Put an End to Sleeplessness: Tips for Curing Insomnia

Health risks associated with sleeplessness are serious. Try these tricks to cure your insomnia

Credit: Flickr / Alyssa L. Miller

Consistently missing an hour or two of sleep can create a harmful sleep debt

Do you spend most nights tossing and turning in your bed only to wake up exhausted the next morning? You’re not alone. At least 13% of Canadians struggle with insomnia in the form of fitful sleep, night wakefulness or difficulty falling asleep

It’s estimated that the health problems associated with insomnia cost the Canadian economy up to $20 billion a year.

Negative Effects of Insomnia

The most obvious impact of lack of sleep is fatigue, but the cumulative health risks associated with sleeplessness are far more serious. Chronic lack of sleep:

  • Affects concentration and mental performance at work or school.
  • Decreases physical reaction time, putting you at higher risk for being in an accident, either on the job or in your car (driving drowsy is a form of impairment).
  • Increases blood pressure, potentially leading to the development of chronic hypertension.
  • Can be a contributing factor in the development of headaches.
  • Puts you at increased risk for developing anxiety disorder or depression.
  • Can lead to problems with excess weight accumulation and obesity by increasing the levels of appetite-inducing hormones.
  • Depresses the immune system, making you more vulnerable to illness (sleep plays a critical role in healing and re-energizing the body).

Problematic sleeplessness may not involve entire nights spent lying awake. Consistently missing an hour or two of sleep can create a “sleep debt” that’s just as harmful.

There are many causes of insomnia, but known contributing factors include heavy use of alcohol or cannabis, irregular (shift work) schedules, pain, chronic conditions and stress.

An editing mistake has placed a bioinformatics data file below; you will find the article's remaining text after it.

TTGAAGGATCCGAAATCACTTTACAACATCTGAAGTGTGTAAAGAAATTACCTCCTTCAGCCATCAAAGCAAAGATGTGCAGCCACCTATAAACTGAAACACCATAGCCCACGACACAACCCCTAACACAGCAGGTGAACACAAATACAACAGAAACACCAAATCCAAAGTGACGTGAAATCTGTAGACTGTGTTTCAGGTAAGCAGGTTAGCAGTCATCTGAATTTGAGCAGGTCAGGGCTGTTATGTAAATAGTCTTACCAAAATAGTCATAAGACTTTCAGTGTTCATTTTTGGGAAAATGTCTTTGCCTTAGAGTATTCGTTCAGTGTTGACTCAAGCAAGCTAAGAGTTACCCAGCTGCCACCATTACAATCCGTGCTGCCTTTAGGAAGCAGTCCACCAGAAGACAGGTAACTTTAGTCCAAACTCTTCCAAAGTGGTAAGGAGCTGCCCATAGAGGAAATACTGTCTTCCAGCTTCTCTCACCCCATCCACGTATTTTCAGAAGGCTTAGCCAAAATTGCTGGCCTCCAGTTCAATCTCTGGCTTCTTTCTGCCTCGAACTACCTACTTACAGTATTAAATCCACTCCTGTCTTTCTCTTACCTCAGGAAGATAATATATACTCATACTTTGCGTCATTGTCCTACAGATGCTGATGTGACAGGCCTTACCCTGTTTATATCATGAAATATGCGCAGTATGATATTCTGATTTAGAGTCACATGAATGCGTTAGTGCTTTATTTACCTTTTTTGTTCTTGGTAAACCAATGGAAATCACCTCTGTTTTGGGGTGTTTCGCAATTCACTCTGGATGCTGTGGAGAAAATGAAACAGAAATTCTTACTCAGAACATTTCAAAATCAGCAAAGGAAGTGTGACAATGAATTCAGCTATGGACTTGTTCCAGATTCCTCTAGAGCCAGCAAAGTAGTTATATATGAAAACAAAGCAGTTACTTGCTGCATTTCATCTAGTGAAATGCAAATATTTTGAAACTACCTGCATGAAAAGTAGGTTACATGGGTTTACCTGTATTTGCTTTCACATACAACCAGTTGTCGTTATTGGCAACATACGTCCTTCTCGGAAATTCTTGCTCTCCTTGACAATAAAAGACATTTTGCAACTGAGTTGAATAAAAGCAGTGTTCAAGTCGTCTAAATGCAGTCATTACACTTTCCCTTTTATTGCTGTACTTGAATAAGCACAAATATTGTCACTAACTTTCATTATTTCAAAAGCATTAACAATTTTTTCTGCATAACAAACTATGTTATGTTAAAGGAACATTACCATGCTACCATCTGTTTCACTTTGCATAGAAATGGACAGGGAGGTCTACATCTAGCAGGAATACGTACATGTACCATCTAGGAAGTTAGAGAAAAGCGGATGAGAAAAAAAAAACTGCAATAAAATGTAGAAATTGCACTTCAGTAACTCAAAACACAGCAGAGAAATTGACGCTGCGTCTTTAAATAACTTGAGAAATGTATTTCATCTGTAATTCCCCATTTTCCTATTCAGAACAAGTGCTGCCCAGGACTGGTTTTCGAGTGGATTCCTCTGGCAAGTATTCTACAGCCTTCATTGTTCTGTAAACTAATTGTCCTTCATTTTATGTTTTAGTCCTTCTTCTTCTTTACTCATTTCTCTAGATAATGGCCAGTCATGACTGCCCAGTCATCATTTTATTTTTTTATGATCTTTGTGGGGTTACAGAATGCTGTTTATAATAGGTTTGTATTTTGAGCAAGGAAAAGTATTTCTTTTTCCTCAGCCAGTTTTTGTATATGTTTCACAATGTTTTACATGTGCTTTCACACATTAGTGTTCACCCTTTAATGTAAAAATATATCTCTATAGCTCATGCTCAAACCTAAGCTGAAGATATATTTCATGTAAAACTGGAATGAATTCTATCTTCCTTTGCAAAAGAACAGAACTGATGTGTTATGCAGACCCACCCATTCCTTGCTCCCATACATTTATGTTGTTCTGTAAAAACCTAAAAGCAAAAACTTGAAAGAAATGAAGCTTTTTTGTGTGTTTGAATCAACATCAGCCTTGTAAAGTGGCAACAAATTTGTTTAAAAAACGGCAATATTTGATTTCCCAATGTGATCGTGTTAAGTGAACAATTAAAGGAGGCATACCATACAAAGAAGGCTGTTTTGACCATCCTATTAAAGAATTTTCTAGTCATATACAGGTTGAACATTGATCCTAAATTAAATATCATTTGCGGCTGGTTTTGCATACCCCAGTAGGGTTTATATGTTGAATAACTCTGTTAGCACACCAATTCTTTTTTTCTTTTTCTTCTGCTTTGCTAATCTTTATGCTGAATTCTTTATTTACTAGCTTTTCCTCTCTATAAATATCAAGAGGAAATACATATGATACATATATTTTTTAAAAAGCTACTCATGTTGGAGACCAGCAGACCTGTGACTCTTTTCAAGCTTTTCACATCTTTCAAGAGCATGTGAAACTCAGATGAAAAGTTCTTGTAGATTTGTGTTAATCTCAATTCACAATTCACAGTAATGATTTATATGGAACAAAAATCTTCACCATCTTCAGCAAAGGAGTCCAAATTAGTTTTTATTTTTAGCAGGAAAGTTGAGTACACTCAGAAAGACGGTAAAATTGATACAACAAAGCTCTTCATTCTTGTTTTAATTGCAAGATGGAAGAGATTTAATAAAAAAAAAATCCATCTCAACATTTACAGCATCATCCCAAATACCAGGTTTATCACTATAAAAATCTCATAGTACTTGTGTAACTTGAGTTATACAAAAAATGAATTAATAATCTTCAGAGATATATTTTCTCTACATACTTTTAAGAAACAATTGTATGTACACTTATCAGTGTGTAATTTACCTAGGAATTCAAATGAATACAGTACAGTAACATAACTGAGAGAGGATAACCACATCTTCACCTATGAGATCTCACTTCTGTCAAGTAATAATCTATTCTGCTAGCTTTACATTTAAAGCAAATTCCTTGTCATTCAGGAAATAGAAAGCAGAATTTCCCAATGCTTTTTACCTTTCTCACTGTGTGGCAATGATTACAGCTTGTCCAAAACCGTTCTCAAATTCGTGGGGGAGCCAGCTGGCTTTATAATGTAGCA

5 Steps to Better Sleep

If you aren’t getting seven to eight hours of sleep per night, make some changes to your sleep habits to reset your internal clock.

  1. Go to bed and wake up at the same time every day, including weekends.
  2. Create a bedtime ritual (e.g., have a bath followed by 20 minutes of reading before lights out).
  3. Save your bedroom for sleep (no TV). Create a restful environment that’s cool, comfortable and dark.
  4. Don’t eat a meal before bed. Eat a light snack (warm milk and cheese and crackers) earlier, if needed.
  5. Turn away from the clock and try to relax. If you’re still awake after 30 minutes, get up and sit quietly in another room to read or meditate before going back to bed.

Avoid stimulants such as caffeine (coffee, tea, chocolate), alcohol, tobacco and decongestants, especially late in the day. Also, increase your level of physical activity but avoid vigorous exercise within four hours of going to bed. If insomnia persists, talk to your doctor.

Originally published in Wellness Matters, Canada Wide Media’s quarterly newsletter on health and wellness.